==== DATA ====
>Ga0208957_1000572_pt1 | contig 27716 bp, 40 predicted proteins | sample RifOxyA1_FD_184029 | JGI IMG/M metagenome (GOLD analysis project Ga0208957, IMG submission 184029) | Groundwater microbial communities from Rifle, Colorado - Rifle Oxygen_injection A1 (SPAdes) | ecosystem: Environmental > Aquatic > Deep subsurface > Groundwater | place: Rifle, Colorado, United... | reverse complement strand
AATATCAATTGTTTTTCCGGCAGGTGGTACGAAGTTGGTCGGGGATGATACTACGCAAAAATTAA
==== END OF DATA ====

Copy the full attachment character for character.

>Ga0208957_1000572_pt1 | contig 27716 bp, 40 predicted proteins | sample RifOxyA1_FD_184029 | JGI IMG/M metagenome (GOLD analysis project Ga0208957, IMG submission 184029) | Groundwater microbial communities from Rifle, Colorado - Rifle Oxygen_injection A1 (SPAdes) | ecosystem: Environmental > Aquatic > Deep subsurface > Groundwater | place: Rifle, Colorado, United... | reverse complement strand
AATATCAATTGTTTTTCCGGCAGGTGGTACGAAGTTGGTCGGGGATGATACTACGCAAAAATTAA